Rachel Jeantel, a key witness in the Trayvon Martin murder trial, in her first interview after testifying, on Piers Morgan Live.

    The key witness for the prosecution, Jeantel was on her cellphone with Martin only moments before he was killed. The testimony she provided attracted a lot of media coverage largely due to her difficulty in carrying herself the way legal experts, and America expected. She mumbled. She spoke in a jumble of phrases and even slurred her words. This made it very difficult for some people to understand her, especially the mostly-white jury.

    At times, her testimony  was good, bad and even ugly. Despite this, no one could say that she was insincere. Jeantel’s testimony struck a nerve with the public. Much of this may have been associated with the fact that she did not engage in code switching at a time when some might have deemed it most necessary.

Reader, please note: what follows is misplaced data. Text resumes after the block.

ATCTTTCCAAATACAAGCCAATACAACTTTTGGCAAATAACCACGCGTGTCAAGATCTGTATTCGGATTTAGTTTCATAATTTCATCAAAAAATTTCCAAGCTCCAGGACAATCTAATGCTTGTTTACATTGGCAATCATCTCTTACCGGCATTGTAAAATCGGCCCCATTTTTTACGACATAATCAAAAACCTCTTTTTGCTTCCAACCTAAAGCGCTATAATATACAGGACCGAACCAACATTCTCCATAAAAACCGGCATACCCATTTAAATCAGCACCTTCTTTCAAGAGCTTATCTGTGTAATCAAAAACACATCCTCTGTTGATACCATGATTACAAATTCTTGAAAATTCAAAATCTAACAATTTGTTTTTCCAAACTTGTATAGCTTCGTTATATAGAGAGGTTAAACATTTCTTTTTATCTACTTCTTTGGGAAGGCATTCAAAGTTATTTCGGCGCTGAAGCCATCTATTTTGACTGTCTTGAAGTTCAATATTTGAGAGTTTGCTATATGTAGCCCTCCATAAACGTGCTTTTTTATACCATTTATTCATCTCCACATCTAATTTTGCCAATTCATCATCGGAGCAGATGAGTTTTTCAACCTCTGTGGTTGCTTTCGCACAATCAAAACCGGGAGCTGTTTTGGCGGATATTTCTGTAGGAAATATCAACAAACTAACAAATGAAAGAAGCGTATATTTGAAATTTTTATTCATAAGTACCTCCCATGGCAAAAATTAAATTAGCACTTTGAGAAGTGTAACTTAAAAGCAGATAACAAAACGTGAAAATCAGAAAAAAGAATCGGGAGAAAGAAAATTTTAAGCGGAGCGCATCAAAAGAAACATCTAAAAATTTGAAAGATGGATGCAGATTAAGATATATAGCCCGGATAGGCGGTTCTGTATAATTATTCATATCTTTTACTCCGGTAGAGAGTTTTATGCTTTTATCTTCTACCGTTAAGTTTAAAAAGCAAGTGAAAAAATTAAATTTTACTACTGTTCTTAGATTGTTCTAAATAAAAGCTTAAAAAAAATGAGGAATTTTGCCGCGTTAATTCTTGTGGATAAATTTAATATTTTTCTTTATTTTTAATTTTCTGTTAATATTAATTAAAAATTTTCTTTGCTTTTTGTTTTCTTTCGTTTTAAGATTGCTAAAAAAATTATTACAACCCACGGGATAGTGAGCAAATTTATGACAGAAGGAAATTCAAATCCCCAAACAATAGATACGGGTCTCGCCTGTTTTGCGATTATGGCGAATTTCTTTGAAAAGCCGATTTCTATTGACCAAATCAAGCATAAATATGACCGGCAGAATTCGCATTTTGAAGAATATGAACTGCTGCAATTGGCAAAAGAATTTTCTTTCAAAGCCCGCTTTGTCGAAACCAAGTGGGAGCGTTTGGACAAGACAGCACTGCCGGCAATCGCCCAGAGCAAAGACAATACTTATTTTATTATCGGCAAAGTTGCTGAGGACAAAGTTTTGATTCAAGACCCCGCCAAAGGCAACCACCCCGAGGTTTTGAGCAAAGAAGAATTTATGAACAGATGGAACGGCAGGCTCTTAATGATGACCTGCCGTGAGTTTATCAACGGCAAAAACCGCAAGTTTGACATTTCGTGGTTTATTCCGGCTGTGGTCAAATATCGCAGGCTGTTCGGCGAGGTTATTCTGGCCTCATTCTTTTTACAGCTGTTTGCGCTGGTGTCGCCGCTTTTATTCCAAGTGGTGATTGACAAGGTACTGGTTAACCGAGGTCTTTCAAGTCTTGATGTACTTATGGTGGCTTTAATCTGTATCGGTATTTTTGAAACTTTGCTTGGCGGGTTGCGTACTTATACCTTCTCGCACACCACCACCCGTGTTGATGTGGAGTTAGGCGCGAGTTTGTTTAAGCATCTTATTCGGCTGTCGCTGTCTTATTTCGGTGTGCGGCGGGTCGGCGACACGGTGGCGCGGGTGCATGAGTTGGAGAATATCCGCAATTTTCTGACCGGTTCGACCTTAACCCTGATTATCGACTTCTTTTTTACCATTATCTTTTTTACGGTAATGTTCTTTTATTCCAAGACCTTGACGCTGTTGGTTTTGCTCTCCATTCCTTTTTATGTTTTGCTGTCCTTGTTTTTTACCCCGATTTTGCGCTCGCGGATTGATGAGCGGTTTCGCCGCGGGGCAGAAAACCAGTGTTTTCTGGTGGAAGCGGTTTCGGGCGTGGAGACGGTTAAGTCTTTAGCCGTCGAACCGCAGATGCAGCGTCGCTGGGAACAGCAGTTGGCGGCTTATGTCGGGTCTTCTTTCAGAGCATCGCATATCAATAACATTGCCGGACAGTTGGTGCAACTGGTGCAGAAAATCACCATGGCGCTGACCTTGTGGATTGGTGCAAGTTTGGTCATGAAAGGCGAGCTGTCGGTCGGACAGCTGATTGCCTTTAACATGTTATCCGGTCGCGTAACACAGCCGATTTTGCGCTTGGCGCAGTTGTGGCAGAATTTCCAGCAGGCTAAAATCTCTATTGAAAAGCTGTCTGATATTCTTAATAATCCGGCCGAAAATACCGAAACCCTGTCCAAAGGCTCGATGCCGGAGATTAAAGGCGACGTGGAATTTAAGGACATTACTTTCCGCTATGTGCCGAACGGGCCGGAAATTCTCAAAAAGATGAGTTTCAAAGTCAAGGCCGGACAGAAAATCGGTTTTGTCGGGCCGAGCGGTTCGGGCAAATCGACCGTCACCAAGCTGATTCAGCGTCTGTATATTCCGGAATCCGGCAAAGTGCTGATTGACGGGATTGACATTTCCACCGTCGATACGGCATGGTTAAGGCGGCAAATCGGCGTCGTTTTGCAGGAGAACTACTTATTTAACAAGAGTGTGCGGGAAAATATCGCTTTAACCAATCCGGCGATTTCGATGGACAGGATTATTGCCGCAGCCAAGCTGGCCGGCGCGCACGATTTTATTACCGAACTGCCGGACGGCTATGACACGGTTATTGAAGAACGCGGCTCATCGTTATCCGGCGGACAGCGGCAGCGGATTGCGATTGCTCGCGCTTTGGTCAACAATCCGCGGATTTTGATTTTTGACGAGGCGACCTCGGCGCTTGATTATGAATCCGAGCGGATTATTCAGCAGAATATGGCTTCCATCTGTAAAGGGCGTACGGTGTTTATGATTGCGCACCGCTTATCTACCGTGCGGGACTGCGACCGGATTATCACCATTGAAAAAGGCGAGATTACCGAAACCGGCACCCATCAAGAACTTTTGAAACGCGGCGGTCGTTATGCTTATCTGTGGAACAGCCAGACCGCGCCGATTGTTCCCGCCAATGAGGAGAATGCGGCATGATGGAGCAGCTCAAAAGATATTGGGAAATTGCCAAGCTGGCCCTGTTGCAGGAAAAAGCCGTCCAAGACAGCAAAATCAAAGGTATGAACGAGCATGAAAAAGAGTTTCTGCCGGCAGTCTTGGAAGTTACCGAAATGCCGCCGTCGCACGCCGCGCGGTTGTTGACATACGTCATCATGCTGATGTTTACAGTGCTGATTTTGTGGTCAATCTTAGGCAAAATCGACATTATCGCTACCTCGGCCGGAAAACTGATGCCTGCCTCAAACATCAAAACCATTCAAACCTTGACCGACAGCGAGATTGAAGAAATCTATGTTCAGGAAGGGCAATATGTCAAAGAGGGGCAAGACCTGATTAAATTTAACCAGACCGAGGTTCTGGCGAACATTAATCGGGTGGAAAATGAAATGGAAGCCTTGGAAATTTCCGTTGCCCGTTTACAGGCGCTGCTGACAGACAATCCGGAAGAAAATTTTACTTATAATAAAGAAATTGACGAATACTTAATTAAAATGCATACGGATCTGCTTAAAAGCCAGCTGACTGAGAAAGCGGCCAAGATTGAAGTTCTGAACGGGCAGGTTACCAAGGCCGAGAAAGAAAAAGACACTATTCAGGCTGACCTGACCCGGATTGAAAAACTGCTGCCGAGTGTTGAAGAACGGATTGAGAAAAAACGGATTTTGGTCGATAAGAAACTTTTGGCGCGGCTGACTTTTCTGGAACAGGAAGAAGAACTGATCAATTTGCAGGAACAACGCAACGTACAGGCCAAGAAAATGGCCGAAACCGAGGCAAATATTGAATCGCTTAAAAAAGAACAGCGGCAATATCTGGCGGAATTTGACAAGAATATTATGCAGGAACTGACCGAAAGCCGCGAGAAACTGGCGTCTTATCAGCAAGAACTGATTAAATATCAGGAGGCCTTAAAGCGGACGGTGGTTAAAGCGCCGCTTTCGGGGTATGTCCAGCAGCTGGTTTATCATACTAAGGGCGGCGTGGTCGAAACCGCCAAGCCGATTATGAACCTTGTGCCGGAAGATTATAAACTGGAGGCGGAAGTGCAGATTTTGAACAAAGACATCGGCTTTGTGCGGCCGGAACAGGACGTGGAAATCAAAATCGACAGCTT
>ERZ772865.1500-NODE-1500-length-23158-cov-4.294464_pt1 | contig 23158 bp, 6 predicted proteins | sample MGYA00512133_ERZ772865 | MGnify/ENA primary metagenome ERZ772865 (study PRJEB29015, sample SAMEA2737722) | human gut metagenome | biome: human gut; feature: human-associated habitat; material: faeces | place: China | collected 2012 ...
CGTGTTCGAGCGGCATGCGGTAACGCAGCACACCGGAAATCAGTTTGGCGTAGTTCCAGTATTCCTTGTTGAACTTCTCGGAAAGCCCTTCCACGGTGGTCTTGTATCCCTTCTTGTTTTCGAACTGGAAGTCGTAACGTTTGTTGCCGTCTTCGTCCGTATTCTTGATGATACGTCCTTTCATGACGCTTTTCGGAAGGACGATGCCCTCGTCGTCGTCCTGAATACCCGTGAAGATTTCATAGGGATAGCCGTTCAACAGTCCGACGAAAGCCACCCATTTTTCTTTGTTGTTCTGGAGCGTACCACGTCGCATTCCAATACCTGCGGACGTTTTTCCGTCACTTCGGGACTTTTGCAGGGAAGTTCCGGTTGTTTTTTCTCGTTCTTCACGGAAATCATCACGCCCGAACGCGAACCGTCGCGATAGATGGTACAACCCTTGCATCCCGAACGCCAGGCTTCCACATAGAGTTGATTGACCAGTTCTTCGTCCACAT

Code switching, or changing one’s vernacular to accommodate communication with people outside of one’s friends, family, and culture was a skill that Jeantel did not come to the courtroom armed with. Don West, the leading defense attorney for George Zimmerman, took advantage of this disparity by forcing Jeantel to continue her lengthy testimony and display what many perceived as her inability to communicate adequately. The Tampa Bay Times reported that this only drew more attention to “the gulf between middle-aged, middle class mainstream codes of behavior and life among poorer, non-white neighborhoods.” The whole nation witnessed the banter between West and Jeantel and it could not have been any more evident the discrepancy between a young black girl and the daunting legal system.